You know about jet lag. Do you know about heart lag?

Jet lag, sweet terrible jet lag. It leads to entire chocolate bars consumed at three in the morning or entire novels devoured in the first three days after an international flight. Might lead to sickness, crabbiness, headaches, complaints, arguments. Every expatriate knows about jet lag.

But do you know about heart lag?

Every time I come back to Djibouti or go back to Minnesota, I feel shock. And then I feel shock that I feel shock. It has been twelve years; I should be used to the coming and going by now. I thought after a decade the transition would get easier, but I find my heart lagging more and more behind my body.

In some ways it does get easier. I know our routine and our stores and our friends and the languages. But in some ways I find the return more jarring than ever, increasingly so. Why?

Expectations. expect not to be jarred, not to be shocked. I expect both sides of the ocean to feel normal, and they do. But when those two normals are so far from each other, when one is green and leafy and one is brown and dusty, when one sounds like robins and one sounds like the call to prayer, the normality of such variance is shocking.

Deeper Cultural Knowledge. Now I am aware of the deeper differences. I see beyond the tourist-culture-shock things like garbage and the driving and the heat and the clothes. I see the values, the fundamental differences in worldview, the different political structures and family functions and religious practices. And these differences both rub against the deeper things of my soul and resonate with those deeper things. This means that a much more profound part of my identity is experiencing the shock.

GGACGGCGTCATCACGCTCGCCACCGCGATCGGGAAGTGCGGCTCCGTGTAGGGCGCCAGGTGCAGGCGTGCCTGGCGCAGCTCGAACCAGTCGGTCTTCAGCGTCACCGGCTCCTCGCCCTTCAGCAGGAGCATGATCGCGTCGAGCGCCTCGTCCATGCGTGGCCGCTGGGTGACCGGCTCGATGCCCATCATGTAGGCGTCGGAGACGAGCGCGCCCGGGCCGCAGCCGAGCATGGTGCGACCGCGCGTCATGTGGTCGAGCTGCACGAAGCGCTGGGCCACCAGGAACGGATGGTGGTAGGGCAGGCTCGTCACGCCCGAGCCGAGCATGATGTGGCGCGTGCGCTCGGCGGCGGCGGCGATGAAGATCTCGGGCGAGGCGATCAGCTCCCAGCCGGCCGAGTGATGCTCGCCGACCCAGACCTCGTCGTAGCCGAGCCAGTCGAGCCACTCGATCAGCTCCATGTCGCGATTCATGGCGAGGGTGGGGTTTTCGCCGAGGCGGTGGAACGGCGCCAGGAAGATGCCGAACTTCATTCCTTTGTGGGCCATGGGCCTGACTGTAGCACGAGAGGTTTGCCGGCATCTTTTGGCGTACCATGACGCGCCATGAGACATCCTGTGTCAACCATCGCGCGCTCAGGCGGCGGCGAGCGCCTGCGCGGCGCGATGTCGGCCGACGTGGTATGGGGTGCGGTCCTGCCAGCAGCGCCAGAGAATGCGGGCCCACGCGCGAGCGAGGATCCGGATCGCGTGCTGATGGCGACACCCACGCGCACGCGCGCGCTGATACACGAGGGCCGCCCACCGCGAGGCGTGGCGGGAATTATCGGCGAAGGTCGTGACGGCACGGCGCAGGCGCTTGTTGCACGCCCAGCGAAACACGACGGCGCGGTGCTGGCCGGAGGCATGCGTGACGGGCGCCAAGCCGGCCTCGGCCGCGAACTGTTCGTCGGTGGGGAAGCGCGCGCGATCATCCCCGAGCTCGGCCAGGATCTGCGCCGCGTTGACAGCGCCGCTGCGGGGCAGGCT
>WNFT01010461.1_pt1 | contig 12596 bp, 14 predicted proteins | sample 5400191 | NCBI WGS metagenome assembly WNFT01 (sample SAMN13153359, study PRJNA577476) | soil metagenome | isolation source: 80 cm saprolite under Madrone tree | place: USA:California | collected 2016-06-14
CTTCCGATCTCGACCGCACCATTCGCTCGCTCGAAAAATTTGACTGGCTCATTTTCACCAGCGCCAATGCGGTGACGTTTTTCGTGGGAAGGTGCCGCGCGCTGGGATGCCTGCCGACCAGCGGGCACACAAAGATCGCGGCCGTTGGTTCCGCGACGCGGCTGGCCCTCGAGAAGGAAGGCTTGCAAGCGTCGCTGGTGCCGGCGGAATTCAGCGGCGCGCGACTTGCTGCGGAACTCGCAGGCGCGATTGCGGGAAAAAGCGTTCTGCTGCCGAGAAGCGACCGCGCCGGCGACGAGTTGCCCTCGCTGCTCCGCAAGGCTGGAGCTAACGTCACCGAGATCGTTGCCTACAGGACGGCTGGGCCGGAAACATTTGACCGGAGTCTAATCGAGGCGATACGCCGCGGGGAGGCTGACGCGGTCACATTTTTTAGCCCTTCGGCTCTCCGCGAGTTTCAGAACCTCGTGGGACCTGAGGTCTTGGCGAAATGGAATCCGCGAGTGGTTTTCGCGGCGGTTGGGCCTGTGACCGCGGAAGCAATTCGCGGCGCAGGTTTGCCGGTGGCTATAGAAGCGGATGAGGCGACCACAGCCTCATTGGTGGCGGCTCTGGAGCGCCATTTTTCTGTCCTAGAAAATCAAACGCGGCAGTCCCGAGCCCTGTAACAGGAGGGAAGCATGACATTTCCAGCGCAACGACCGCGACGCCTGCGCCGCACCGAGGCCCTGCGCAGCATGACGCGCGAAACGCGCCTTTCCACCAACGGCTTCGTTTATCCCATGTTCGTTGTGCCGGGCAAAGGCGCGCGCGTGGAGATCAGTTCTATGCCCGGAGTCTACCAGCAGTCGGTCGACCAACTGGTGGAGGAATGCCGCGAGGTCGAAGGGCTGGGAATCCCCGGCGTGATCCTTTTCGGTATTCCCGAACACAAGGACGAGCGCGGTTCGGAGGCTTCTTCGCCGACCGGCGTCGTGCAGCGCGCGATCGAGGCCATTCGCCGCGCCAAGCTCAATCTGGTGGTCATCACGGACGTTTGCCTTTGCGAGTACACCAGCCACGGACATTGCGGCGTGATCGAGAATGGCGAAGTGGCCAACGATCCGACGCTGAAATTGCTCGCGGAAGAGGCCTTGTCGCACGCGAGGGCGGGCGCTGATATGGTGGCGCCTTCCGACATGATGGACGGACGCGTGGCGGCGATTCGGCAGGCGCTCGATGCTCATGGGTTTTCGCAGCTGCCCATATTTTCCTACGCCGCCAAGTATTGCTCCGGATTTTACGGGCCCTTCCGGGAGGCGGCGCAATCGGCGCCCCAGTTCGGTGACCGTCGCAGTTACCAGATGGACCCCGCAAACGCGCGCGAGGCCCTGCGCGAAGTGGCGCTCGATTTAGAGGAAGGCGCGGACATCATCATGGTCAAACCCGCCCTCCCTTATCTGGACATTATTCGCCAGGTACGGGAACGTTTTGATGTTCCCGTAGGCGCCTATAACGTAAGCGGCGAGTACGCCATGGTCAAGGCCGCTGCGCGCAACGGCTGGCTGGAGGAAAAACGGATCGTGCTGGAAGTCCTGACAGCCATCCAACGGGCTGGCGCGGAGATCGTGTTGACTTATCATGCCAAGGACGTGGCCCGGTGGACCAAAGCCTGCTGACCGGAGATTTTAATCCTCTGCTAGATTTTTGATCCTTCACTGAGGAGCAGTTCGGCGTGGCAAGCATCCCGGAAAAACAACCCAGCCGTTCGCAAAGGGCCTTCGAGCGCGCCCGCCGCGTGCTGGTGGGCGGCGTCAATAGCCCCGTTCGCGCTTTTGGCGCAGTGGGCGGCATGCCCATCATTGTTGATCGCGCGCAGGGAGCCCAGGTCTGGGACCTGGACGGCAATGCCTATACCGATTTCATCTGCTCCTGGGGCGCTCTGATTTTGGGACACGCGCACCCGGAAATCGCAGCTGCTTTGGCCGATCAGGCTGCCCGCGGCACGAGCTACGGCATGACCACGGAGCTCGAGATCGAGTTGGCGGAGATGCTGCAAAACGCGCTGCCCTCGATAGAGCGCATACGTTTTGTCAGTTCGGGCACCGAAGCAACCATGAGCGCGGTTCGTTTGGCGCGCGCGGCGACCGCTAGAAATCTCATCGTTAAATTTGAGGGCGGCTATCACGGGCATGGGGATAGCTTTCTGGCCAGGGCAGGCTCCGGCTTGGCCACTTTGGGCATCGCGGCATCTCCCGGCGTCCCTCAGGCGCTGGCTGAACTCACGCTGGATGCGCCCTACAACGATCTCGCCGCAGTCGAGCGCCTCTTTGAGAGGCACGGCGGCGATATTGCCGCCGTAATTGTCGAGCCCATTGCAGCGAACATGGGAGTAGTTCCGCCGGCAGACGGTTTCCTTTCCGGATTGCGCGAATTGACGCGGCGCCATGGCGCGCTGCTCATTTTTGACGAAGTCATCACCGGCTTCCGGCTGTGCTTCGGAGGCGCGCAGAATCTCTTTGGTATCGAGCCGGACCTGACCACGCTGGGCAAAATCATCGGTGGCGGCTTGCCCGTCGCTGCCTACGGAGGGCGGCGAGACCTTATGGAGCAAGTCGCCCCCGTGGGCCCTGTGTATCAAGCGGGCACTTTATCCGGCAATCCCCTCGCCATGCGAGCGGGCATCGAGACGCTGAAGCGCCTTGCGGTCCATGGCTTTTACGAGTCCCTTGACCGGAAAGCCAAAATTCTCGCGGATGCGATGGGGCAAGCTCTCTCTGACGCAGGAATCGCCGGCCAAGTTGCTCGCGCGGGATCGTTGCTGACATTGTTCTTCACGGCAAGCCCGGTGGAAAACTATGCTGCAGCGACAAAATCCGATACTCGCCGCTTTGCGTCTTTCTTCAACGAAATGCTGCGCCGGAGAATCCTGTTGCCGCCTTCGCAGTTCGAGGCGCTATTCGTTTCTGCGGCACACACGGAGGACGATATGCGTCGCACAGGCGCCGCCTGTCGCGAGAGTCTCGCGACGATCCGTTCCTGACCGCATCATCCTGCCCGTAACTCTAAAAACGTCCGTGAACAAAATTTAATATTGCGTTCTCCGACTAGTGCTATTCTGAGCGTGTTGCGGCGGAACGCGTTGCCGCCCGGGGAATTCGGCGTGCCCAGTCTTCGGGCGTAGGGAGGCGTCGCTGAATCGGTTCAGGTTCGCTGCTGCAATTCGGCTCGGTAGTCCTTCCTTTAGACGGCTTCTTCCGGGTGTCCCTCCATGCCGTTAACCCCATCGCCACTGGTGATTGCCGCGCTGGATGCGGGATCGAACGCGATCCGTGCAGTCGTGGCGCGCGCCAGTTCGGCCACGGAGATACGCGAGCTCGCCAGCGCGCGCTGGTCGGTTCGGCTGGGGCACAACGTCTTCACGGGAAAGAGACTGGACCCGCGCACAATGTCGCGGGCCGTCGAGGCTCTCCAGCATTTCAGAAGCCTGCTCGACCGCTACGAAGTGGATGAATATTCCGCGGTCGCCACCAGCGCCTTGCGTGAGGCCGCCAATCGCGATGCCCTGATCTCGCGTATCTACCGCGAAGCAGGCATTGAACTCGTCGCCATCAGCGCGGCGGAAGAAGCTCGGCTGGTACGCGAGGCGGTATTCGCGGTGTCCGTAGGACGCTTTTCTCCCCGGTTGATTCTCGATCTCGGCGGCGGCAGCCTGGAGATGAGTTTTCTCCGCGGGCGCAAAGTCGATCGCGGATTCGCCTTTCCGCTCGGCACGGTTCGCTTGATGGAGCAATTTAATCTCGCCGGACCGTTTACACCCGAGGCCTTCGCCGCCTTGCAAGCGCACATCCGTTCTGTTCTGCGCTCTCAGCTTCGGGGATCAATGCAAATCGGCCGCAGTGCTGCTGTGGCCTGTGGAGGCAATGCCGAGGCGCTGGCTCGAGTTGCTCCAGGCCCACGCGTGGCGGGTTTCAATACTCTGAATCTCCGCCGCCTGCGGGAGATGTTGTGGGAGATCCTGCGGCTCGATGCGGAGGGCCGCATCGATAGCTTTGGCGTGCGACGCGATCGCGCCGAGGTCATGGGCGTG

Personal Change. I have been changed now precisely because of interacting for so many years with this deeper cultural knowledge. Those changes affect the way I act on both sides of the ocean, so the transition requires digging deeper to uproot and replant. It involves more struggle.

Home. Coming home instead of going on a trip or returning to a relatively new place changes the way I see it, changes the way I respond to the inundation of the changes. Small developments happen while I’m gone, and as a long-term expat, I notice them. A corner store turns into a restaurant, the newspaper is under new management, the mosque has a new voice. Home changed in my absence, and I have to catch up.

These things could all easily be considered culture shock. But I recently started thinking of them in terms of jet lag. I decided that they are the result of heart lag. The shock factor is there, but I know I will move beyond it quickly, and I know what resides on the other side – settling, ease, comfortable familiarity. My heart just needs some time to catch up.

We give our bodies time to adjust, and people tend to be sympathetic to the traveler who falls asleep in the middle of a sentence at 7 p.m. after flying for thirty-eight hours. Let’s give our hearts time to adjust too. Be sympathetic to the traveler (even when it is yourself) who needs a few days for their heart to catch up to their body.

 

Originally published on February 2, 2015.

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Rachel Pieh Jones

Rachel writes about life at the crossroads of faith and culture. Her work is influenced by living as a foreigner in the Horn of Africa, raising three Third Culture Kids, and adventurous exploration of the natural world. She has been published in the New York Times, Runners World, the Big Roundtable, and more. Check out her latest book, Stronger than Death: https://amzn.to/2P3BWiK Get all her stories and updates in the Stories from the Horn newsletter http://www.djiboutijones.com/contact/

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